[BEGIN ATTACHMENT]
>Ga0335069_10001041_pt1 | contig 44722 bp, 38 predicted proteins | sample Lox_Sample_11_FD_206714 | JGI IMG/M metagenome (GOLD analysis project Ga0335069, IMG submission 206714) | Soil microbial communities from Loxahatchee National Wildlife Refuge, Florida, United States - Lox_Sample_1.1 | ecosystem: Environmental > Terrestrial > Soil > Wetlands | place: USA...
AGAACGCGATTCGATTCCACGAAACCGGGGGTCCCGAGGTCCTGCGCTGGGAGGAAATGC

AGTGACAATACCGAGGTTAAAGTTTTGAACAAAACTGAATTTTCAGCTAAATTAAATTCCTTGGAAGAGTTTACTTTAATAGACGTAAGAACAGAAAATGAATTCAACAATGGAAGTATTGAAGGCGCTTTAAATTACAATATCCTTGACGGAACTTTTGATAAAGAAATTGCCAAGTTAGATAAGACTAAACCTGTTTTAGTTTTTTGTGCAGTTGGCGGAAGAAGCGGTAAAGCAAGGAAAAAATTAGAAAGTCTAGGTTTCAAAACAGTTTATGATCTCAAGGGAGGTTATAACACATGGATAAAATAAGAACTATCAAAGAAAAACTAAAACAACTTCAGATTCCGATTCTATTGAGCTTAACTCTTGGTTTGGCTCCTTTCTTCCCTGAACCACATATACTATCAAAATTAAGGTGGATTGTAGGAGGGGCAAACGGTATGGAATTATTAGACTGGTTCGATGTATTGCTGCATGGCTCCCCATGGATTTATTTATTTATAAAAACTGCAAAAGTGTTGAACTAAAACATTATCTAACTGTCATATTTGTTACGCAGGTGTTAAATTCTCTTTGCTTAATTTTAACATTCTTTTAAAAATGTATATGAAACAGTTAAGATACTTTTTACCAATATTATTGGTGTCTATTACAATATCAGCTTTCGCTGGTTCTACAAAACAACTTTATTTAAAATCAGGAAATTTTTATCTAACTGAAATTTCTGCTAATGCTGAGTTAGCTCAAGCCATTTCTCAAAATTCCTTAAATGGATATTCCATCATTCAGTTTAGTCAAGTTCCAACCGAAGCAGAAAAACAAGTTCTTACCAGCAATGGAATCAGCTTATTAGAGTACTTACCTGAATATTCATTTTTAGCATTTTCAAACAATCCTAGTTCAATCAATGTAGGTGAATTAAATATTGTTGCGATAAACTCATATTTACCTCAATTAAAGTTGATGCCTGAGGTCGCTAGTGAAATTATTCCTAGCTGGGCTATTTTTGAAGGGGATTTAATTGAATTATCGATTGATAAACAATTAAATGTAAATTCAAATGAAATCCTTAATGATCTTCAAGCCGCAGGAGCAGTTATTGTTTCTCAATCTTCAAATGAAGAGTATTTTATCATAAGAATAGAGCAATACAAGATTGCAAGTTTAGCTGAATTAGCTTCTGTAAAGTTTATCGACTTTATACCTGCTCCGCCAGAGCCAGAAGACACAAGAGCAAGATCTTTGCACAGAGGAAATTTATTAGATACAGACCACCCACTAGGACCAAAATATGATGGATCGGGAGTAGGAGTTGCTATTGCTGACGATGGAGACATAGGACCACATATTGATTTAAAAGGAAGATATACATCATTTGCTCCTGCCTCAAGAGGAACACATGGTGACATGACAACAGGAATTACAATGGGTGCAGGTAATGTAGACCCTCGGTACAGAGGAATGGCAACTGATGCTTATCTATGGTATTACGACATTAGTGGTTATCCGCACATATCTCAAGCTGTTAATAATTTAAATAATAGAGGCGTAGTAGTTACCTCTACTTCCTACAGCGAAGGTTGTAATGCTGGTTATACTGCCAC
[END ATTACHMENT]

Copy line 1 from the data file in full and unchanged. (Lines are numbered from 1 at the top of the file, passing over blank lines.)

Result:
>Ga0335069_10001041_pt1 | contig 44722 bp, 38 predicted proteins | sample Lox_Sample_11_FD_206714 | JGI IMG/M metagenome (GOLD analysis project Ga0335069, IMG submission 206714) | Soil microbial communities from Loxahatchee National Wildlife Refuge, Florida, United States - Lox_Sample_1.1 | ecosystem: Environmental > Terrestrial > Soil > Wetlands | place: USA...